The Exit Consent Clauses, as with the CACs, facilitate the imposition on 100% of the bonds restructuring conditions accepted by 66% or 75% of the bondholders, depending on the jurisdiction. That happens because by the approval of the Exit Consent Clauses, whoever holds the old bonds loses an effective way to request the full repayment through a judicial suit.
To prepare for an exchange of the bonds issued in foreign jurisdiction that would have high chances of approving the exit consent clauses, we decided to start the process of orderly debt restructuring by offering an exchange of bonds into loans to the government at a maximum interest rate of 7 % and a maturity extension of three years. The repayment of the loan was guaranteed by the revenue of the financial transaction tax that would go directly to an escrow account in the Central Bank.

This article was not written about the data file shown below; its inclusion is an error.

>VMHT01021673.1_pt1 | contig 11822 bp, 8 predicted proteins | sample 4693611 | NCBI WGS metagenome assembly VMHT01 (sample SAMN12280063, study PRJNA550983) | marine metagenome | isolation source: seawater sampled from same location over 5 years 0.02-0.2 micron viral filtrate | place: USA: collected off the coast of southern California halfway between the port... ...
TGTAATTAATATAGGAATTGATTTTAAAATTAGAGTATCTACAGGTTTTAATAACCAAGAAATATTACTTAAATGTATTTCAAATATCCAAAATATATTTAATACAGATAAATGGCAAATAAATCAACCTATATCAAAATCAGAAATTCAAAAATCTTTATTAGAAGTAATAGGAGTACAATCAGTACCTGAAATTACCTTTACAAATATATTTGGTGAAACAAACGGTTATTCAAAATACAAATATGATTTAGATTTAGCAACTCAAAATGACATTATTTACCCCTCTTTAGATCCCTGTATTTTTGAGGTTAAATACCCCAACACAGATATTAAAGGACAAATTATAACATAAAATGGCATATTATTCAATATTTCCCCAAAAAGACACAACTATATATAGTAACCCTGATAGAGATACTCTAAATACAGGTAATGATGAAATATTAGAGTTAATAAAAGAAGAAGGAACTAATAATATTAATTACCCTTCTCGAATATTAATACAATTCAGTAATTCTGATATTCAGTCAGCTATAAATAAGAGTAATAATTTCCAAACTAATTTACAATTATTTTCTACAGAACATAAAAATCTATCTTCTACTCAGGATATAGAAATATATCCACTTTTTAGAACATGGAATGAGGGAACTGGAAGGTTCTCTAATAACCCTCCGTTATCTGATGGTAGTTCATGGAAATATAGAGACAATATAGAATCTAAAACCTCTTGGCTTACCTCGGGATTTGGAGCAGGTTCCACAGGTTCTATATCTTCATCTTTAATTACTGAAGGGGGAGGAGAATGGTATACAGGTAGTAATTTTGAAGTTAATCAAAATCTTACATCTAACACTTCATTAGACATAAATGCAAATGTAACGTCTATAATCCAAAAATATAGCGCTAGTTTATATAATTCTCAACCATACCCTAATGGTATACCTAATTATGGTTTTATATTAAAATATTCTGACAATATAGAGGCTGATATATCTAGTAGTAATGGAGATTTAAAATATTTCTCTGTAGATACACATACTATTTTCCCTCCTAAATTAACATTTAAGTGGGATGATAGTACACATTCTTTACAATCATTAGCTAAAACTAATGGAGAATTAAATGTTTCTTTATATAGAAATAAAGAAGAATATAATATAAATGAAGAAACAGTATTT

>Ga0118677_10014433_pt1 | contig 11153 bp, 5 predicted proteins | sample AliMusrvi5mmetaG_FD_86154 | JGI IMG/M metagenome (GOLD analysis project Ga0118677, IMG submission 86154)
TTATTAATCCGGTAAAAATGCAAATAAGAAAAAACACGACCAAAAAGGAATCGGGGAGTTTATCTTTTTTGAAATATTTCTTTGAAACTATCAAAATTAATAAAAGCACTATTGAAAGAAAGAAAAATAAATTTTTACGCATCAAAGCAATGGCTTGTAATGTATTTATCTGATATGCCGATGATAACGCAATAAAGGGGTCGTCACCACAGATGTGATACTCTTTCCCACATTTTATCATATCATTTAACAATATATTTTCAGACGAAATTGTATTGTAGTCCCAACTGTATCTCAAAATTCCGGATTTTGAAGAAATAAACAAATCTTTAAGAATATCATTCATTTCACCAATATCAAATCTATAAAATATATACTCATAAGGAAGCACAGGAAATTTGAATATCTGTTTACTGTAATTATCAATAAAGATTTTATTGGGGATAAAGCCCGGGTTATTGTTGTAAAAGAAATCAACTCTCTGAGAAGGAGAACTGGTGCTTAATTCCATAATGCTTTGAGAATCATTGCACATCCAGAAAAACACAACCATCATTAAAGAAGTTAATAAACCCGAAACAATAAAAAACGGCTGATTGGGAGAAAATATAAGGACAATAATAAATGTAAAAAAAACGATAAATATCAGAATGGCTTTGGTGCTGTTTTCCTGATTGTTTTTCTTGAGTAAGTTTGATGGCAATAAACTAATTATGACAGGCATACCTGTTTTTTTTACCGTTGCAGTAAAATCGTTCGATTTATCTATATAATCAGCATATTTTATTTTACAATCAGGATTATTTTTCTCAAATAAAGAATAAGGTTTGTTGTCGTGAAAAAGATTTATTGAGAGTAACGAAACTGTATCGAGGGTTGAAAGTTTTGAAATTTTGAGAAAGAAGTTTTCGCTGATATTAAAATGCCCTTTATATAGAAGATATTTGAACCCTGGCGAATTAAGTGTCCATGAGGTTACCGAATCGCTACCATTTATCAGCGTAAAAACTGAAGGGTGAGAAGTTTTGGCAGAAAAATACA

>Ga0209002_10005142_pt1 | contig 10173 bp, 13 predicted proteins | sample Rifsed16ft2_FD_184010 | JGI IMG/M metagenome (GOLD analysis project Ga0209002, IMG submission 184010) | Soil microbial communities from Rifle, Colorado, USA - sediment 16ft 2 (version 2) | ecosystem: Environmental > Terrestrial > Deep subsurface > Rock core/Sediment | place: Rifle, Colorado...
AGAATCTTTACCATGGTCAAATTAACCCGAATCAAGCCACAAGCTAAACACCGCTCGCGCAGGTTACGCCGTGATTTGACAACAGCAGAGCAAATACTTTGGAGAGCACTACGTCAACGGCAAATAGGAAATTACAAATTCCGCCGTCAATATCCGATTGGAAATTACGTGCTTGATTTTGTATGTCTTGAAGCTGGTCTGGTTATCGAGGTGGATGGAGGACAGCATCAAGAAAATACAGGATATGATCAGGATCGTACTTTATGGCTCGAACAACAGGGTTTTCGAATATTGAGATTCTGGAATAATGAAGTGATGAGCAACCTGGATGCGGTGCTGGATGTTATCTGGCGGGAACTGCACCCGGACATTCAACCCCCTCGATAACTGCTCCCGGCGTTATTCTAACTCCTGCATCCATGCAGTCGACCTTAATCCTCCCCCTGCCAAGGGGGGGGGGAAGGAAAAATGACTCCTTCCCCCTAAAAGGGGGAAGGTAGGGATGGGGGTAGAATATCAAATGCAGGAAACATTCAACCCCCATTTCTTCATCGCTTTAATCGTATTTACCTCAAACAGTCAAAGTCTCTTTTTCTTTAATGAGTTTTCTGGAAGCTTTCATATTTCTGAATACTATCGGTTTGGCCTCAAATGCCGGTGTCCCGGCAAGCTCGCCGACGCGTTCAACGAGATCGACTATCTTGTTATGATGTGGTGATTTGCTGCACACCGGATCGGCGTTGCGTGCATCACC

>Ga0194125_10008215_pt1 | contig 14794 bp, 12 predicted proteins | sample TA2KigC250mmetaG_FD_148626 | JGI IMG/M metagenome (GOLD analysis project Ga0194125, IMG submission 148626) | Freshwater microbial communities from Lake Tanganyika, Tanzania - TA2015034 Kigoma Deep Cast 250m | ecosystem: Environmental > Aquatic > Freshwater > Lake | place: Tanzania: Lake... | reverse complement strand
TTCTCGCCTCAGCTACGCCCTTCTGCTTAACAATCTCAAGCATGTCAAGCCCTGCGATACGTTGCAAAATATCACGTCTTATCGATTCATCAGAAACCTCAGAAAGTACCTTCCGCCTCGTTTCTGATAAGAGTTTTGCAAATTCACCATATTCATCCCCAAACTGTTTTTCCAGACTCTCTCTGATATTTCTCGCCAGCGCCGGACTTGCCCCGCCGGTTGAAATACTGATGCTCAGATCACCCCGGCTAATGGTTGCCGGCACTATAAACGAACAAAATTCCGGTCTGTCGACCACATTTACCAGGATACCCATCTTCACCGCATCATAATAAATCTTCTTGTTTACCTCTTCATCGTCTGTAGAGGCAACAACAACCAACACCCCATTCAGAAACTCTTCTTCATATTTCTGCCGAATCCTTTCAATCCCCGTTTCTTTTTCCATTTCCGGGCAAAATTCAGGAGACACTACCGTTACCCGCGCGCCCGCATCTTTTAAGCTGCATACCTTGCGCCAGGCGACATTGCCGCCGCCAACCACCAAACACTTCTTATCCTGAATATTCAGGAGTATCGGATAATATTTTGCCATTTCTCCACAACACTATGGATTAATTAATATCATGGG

This first stage of the restructuring was closed successfully on November 30, 2001 by an amount of $40bn, representing 43% of the stock of bonds in circulation. In the case of the bonds issued under jurisdiction of the US, like those that had emerged from the mega-swap of May 2001, the submission of bonds amounted to 90% of the total. This result reflected the support of pension funds, local banks and other institutional investors, as well as a good number of Argentinean holders of bonds, for the orderly process of debt restructuring.